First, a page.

effect the collection of performance information, the writing of such
applications is unnecessarily complex. Different methods have to be
written to collect very similar data from different sources and provision
must be made for additional methods to appear for different systems
and new release.
Real Time Data
Measurement applications that wish to have access to real time data
as opposed to historical data have to use different mechanisms. The
effect of this is that data may be collected, distributed and stored
more than once and that it is difficult to write an application that
will work on both real time and historical data.
By the nature of the mechanisms that are used to obtain performance
information it is difficult to integrate events, and the information
they contain, into the pool of performance information. Measurement
applications should be able, if they wish, to access events as well
as synchronously requested data.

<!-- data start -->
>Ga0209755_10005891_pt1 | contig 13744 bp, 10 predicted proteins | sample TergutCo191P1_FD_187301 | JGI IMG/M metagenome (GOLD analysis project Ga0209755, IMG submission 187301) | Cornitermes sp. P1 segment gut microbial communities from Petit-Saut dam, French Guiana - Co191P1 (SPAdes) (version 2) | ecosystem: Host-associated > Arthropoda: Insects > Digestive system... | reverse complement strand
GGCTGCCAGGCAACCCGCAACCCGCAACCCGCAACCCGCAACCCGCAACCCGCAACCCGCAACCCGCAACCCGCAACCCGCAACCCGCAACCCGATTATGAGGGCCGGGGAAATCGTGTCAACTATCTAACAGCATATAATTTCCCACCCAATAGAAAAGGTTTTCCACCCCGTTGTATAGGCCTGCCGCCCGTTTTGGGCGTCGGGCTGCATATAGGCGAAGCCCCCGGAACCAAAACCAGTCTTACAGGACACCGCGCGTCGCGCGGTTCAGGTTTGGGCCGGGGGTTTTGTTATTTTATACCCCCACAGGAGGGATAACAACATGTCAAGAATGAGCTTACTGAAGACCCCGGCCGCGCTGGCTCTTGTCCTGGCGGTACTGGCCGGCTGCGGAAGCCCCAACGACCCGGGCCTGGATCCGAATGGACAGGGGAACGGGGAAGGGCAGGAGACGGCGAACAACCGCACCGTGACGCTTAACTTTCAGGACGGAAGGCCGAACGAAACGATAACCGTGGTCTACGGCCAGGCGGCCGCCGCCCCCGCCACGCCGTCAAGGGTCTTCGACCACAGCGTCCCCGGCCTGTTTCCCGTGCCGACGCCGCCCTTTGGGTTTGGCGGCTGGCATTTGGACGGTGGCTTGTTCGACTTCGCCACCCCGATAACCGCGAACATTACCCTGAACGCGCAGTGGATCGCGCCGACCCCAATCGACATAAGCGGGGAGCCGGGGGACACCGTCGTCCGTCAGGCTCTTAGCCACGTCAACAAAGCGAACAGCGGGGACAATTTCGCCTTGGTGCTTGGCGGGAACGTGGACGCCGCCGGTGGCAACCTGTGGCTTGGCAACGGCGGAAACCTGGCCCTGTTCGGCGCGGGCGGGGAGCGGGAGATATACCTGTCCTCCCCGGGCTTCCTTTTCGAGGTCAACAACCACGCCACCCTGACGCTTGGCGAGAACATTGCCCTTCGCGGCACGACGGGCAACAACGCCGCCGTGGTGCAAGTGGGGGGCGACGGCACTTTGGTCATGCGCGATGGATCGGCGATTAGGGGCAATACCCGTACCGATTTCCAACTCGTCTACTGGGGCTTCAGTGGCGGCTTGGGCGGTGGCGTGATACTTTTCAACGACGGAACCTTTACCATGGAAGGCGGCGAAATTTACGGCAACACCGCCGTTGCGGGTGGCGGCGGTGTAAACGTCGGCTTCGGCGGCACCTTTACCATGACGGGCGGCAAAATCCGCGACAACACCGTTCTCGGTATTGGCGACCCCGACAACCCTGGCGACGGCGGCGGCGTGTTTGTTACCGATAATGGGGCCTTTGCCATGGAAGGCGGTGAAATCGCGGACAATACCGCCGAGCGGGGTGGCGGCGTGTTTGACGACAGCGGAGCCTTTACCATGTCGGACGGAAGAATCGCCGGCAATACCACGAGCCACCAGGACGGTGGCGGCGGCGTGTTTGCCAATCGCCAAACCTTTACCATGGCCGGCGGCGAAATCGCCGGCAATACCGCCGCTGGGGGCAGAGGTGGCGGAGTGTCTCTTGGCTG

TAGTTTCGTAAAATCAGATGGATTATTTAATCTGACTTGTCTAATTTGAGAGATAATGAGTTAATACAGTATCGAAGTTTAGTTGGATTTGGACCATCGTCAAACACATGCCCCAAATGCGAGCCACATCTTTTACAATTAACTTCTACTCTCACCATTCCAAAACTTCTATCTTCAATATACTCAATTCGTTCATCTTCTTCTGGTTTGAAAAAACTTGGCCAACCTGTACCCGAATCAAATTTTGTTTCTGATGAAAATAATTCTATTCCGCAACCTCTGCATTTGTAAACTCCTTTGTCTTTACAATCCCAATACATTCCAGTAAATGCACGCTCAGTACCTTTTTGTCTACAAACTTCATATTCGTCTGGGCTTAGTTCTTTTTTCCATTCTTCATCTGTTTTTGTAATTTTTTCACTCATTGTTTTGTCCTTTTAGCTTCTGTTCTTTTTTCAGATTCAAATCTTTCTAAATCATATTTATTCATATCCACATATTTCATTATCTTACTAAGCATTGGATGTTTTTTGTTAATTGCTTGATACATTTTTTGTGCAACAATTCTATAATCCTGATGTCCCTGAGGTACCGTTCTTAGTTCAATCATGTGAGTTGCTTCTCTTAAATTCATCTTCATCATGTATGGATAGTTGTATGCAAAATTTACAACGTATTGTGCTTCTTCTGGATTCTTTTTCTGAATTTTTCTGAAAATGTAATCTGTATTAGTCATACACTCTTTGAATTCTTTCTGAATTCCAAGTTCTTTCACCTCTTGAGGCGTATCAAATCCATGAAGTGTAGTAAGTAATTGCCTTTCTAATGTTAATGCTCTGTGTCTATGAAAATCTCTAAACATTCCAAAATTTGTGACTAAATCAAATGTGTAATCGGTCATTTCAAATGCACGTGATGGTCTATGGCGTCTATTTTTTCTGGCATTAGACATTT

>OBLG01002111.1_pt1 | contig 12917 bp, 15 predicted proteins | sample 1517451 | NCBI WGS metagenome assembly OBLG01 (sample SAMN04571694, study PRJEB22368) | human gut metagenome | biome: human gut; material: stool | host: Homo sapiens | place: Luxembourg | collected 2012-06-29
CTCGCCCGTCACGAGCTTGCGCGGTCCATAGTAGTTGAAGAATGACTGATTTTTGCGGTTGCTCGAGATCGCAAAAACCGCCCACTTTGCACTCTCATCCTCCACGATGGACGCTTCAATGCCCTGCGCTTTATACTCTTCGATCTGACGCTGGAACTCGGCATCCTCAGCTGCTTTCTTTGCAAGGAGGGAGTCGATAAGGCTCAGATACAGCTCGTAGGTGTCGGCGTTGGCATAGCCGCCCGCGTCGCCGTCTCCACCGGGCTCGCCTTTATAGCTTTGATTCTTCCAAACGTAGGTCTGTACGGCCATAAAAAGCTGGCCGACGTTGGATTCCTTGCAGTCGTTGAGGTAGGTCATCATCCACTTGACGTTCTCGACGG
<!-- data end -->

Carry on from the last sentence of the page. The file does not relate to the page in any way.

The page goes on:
Increasingly systems are becoming capable of dynamic reconfiguration
(for example hot pull discs) and measurement applications need to be
able to find out dynamically the objects that exist and the performance
information they can supply. Measurement applications also need to have
a mechanism by which they can be notified of changes that have occurred
(that is, an event mechanism).
Generic measurement applications need to be able to handle classes of
objects without necessarily being aware of detailed differences between
different classes of the same general type. So, for example, it should
be possible for a measurement application to be able to use the